Getting too much calcium from supplements and/or over-the-counter antacids can cause dangerously high blood levels of calcium, as highlighted in a recent report. Get the details in the Concerns and Cautions section of our Calcium Supplements Review.
Also find out how much calcium is enough, and how much is too much, based on age and gender, in the ConsumerTips section of the Review.
Strontium is included in some "bone health" supplements, but be aware that very high doses of strontium may interfere with blood tests for calcium and bone density scans. Get the details in the Concerns and Cautions section of our Calcium and Bone Health Supplements Review, which includes our Top Picks among products.
Also see: Which vitamins and supplements should be stopped before getting blood work and laboratory tests?
Can taking a PPI drug such as Prilosec (omeprazole), Prevacid, or Nexium, reduce the absorption of calcium? The answer is yes, but there are ways to minimize this problem, as discussed in our Calcium Supplements Review.
Which forms of calcium interfere with the absorption of levothyroxine (Synthroid)? Find out in the updated Concerns and Cautions section of our Calcium Supplements Review.
Supplementing with calcium appears to pose a higher risk of death for people with existing narrowing of the aorta. Get the details in the Mortality and Cardiovascular Disease section of our Calcium Supplements Review.
Those taking calcium supplements had a 3.8% reduced risk of death. The calcium benefit ended, however, when taking more than 900 mg per day from supplements. It's worth noting that experts suggest many older women who take calcium supplements may not need to -- see the Calcium Supplement Review for more.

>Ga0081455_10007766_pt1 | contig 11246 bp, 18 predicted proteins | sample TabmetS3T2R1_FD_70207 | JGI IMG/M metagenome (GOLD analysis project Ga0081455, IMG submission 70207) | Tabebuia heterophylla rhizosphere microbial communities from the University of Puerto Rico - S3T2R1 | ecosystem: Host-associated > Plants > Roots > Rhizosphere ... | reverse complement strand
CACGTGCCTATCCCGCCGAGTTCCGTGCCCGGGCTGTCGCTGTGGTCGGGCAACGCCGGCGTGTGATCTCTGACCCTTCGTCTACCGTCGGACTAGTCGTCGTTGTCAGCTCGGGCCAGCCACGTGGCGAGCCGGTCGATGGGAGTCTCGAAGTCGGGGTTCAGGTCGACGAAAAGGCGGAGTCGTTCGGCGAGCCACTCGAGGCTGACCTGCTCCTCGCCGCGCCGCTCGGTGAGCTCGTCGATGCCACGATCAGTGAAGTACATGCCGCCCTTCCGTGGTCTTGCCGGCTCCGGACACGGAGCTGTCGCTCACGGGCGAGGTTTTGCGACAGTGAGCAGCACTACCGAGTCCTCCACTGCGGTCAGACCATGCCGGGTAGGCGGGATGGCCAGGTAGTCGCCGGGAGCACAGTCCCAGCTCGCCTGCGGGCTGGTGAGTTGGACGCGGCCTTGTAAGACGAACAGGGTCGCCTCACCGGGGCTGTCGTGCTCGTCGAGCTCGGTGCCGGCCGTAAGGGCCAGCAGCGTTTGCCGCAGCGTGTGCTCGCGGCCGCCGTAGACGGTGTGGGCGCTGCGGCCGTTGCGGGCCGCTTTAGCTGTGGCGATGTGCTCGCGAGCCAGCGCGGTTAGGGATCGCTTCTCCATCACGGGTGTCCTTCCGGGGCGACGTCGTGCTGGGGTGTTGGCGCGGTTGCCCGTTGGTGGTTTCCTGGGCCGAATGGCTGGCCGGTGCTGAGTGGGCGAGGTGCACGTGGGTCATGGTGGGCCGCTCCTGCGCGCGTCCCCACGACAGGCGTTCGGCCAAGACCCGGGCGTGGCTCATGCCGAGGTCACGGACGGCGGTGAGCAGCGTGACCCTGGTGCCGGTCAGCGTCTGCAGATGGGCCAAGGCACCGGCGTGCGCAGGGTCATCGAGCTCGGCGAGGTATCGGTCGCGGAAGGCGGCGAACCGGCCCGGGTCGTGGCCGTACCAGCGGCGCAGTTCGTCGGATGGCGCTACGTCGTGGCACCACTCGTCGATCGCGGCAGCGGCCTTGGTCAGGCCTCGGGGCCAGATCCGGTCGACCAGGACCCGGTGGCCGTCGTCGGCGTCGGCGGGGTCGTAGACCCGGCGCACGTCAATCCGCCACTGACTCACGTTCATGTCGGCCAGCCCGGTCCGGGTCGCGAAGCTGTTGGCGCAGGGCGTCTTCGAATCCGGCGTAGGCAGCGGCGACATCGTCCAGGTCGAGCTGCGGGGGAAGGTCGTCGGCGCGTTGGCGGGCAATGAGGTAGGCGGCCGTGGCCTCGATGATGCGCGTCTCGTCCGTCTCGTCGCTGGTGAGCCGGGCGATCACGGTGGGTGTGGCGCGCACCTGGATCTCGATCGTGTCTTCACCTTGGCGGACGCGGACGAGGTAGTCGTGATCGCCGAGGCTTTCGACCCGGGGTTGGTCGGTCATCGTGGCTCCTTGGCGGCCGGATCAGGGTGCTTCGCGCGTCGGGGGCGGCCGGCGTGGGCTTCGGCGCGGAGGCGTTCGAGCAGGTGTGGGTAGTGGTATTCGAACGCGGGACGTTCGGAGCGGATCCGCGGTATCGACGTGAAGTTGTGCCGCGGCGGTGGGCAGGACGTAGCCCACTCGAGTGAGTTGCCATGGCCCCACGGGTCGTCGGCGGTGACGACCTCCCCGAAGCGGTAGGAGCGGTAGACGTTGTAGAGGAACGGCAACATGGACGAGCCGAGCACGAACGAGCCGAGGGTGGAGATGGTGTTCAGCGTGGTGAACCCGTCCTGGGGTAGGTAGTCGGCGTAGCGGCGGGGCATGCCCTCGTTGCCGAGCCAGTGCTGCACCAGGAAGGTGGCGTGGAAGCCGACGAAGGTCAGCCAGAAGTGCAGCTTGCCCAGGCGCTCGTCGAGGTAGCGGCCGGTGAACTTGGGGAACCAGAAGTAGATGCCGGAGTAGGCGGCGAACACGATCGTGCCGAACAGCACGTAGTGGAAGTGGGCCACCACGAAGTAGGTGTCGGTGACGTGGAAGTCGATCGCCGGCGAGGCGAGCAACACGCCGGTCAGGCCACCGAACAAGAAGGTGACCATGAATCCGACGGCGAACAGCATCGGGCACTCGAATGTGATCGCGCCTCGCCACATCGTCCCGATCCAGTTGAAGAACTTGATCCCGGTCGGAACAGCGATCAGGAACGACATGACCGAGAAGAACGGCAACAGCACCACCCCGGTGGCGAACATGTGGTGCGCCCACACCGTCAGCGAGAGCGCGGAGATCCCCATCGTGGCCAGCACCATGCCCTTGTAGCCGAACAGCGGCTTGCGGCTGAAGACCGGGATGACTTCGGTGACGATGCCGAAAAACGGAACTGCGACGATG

The mineral most strongly associated with an increased risk of death was iron, which showed a risk increase of 3.9% -- and the risk increased as the dose increased, particularly over 50 mg per day. However, the study grouped dosages of under 50 mg together, making it hard to determine the risk of low dosages of iron, such as those in many multivitamins. However, there is very little reason why a postmenopausal woman should be taking iron -- see the Iron Supplement Review for more.
Although not as statistically meaningful, other supplements were associated with the following increases in the risk of death during the study: multivitamins (2.4%), vitamin B6 (4.1%), folic acid (5.9%), magnesium (3.6%), zinc (3.0%), and copper (18.0%). An abstract of the study is online.
The bottom line: Don't take a supplement you don't need. If you want to know how much of each vitamin and mineral you need from your total diet and how much is too much, see our chart at www.consumerlab.com/rdas/.